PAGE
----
On this day in 1917, soldier, Medal of Honor recipient, bison hunter and showman, Buffalo Bill Cody, died surrounded by family and friends at his sister’s house in Denver, Colorado. Born William Frederick Cody on 26 February 1846 near LeClaire, Iowa. One of the most colorful figures of the American Old West, mostly famous for the shows he organized with cowboy themes. At one time or another, the wild west shows Cody appeared in or founded featured, James Butler “Wild Bill” Hickok, Annie Oakley, Calamity Jane and the great Lakota Sioux holy man and war chief Sitting Bull. He was instrumental in founding the city of Cody, Wyoming. Cody established the TE Ranch located on the South Fork of the Shoshone River about thirty-five miles from Cody. The spread eventually included 8,000 acres for a grazing operation that ran about 1,000 head of cattle. Cody was married to Louisa Maud Frederici (1866 – 1917 his death). My heroes have always been Cowboys. The Final Footprint – Cody is interred in the Cody private estate on Lookout Mountain in Golden, Colorado. Louisa was interred next to him when she passed in1921. The estate is marked by a stone monument with a bronze plaque with their names and birth and death years. Underneath Louisa’s name is the inscription, AT REST HERE BY HIS REQUEST. Cody’s grave is marked by a bronze individual marker inscribed with his name and birth and death dates and the following; MEDAL OF HONOR INDIAN SCOUT 3 US CAV INDIAN WARS.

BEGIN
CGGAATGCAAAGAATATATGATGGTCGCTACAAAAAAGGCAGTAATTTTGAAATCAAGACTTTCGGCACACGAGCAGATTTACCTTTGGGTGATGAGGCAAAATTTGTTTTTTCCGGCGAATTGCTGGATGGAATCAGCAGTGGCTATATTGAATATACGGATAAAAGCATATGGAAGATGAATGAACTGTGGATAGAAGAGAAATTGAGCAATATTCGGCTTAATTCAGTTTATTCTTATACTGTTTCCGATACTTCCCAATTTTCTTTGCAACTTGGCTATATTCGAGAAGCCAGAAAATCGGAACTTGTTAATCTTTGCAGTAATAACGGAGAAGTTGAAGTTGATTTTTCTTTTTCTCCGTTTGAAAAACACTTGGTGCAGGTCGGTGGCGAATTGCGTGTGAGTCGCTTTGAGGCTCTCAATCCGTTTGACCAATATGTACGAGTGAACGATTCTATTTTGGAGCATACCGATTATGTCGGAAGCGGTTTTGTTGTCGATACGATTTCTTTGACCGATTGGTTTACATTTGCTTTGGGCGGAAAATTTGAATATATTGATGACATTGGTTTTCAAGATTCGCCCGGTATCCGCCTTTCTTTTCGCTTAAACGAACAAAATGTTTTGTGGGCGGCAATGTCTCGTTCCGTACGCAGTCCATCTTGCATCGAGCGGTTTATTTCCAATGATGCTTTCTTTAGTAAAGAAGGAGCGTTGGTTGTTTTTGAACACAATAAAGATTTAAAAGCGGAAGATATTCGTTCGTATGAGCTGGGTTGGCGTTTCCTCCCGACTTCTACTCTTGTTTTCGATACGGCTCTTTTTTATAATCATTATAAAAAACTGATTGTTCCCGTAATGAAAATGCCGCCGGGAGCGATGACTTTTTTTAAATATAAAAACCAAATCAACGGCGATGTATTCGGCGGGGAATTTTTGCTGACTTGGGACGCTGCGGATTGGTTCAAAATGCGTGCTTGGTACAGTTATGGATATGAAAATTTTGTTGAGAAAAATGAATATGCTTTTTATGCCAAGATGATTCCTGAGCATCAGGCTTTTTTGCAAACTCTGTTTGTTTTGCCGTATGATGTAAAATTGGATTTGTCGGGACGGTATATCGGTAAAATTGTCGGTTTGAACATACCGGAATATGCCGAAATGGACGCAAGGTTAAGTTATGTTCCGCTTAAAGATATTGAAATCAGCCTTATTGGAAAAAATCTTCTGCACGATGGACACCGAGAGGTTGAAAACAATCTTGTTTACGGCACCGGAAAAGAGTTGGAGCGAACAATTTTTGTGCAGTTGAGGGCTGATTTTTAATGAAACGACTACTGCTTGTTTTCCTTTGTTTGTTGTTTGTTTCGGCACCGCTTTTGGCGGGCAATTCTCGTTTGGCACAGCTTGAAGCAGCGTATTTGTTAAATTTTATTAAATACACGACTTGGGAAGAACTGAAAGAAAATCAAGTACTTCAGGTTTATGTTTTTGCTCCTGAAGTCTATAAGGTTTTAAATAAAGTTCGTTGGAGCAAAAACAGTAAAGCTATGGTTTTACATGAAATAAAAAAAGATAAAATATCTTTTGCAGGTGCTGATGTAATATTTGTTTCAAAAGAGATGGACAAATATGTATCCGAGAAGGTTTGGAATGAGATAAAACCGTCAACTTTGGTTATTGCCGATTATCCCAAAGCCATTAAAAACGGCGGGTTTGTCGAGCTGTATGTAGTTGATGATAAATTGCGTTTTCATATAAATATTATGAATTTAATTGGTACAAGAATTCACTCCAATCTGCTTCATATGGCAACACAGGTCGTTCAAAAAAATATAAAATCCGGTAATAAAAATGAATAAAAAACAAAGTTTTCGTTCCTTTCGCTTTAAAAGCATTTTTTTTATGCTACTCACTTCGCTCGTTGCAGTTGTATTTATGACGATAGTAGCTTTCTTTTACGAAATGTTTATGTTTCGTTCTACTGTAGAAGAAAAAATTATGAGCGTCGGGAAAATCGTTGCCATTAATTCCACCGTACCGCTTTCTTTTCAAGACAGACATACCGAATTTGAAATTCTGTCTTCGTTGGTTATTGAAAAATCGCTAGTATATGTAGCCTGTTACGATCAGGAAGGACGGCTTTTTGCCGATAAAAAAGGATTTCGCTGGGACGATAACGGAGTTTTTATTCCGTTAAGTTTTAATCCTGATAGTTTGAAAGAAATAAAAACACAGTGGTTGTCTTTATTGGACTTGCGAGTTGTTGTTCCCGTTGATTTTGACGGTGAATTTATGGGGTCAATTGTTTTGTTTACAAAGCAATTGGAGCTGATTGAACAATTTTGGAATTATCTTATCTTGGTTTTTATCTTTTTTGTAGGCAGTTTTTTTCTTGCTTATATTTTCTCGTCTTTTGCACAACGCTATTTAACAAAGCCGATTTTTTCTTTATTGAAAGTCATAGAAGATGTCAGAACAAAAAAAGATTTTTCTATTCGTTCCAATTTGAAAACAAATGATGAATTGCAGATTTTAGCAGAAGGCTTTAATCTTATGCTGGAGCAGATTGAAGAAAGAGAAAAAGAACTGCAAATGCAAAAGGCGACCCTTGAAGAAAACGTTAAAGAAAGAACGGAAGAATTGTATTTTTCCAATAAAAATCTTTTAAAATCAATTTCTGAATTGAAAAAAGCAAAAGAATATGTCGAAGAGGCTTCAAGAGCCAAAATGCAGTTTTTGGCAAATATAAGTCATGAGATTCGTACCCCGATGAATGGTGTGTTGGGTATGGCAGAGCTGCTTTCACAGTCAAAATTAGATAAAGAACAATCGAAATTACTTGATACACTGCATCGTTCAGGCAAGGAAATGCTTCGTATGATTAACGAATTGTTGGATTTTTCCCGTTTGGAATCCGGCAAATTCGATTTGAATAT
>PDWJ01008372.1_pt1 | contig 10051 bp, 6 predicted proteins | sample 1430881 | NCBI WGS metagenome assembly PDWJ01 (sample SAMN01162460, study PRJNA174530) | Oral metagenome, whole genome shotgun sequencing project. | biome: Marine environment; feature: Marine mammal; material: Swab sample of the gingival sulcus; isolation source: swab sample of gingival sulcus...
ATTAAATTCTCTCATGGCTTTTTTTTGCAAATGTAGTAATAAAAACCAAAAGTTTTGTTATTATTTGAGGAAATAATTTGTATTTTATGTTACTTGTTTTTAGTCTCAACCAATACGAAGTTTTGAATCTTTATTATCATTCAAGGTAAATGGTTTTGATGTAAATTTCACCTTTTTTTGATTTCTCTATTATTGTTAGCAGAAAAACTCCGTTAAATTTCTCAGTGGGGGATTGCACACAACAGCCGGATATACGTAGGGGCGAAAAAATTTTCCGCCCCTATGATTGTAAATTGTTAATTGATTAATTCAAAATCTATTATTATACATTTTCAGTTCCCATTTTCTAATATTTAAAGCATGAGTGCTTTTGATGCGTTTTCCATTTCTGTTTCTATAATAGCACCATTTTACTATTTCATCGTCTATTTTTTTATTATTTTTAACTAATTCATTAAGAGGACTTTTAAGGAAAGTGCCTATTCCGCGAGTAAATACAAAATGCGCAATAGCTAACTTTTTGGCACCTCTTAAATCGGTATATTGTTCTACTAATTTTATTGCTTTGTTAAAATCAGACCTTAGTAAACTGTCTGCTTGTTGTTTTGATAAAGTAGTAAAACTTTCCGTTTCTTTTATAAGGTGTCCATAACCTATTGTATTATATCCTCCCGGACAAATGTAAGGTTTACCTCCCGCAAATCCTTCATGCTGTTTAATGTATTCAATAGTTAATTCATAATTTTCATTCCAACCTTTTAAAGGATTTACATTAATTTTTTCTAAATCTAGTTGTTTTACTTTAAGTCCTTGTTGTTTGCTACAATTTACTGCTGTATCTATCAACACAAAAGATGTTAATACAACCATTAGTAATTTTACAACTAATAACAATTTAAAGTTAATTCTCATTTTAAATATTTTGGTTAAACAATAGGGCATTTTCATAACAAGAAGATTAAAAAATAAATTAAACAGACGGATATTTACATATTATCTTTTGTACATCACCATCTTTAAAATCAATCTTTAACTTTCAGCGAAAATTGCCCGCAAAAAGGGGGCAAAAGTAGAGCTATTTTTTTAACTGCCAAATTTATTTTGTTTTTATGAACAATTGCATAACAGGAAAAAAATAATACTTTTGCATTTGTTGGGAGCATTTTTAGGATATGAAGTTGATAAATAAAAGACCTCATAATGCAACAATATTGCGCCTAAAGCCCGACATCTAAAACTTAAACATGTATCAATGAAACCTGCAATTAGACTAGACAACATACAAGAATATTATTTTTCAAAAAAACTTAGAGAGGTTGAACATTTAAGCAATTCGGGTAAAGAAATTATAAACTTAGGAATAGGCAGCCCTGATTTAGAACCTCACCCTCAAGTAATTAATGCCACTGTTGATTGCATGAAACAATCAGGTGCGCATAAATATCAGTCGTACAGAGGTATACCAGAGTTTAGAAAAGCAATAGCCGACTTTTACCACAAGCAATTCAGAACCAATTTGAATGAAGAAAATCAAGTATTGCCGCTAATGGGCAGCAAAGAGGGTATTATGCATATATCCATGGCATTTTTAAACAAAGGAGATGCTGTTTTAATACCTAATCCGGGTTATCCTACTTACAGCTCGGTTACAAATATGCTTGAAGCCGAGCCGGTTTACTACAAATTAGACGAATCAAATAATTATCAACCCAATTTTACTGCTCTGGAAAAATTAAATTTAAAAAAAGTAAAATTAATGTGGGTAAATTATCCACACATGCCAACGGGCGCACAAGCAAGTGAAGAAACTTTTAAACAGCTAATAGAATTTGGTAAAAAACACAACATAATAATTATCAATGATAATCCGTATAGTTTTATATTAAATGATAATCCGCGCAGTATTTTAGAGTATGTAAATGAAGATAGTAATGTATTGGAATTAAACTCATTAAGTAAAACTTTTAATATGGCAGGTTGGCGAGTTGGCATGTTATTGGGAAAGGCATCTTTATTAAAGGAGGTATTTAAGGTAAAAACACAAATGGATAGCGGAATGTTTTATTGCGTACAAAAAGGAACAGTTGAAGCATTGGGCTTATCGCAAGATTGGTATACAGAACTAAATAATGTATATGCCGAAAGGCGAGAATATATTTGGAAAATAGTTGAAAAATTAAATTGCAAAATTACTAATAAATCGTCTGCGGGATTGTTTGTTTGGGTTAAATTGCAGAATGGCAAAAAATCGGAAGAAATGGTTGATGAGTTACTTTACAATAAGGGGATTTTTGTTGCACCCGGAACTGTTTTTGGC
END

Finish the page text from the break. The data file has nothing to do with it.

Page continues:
On this day in 1971, fashion designer and founder of the Chanel brand, Coco Chanel died at the Hotel Ritz in Paris, where she had resided for more than 30 years, at the age of 87. Born Gabrielle Bonheur Chanel on 19 August 1883 to an unmarried mother, Eugénie Jeanne Devolle – known as Jeanne – a laundrywoman, in the charity hospital run by the Sisters of Providence (a poorhouse) in Saumur, France. Her father, Albert Chanel was an itinerant street vendor who peddled work clothes and undergarments. Chanel is the only fashion designer listed on Time magazine’s list of the 100 most influential people of the 20th century. Along with Paul Poiret, Chanel was credited with liberating women from the constraints of the “corseted silhouette” and popularizing the acceptance of a sportive, casual chic as the feminine standard in the post-World War I era. A prolific fashion creator, Chanel’s influence extended beyond couture clothing. Her design aesthetic was realized in jewelry, handbags, and fragrance. Her signature scent, Chanel No. 5, has become an iconic product. Chanel was known for her lifelong determination, ambition, and energy which she applied to her professional and social life. She achieved both success as a businesswoman and social prominence thanks to the connections she made through her work. These included many artists and craftspeople to whom she became a patron. However, Chanel’s life choices generated controversy, particularly her behaviour during the German occupation of France in World War II. Chanel was the mistress of some of the most influential men of her time, but she never married. She had significant relationships with the poet Pierre Reverdy and the illustrator and designer Paul Iribe. During the German occupation of France, Chanel resided at the Hotel Ritz, which was also noteworthy for being the preferred place of residence for upper echelon German military staff. Her romantic liaison with Hans Gunther von Dincklage, a German officer who had been an operative in military intelligence since 1920, facilitated her arrangement to reside at the Ritz. The Final Footprint – Chanel’s funeral was held at the eglise de la Madeleine. Her fashion models occupied the first seats during the ceremony and her coffin was covered with white flowers – camellias, gardenias, orchids, azaleas and a few red roses. Her grave is located in the Bois-de-Vaux Cemetery, Lausanne, Switzerland.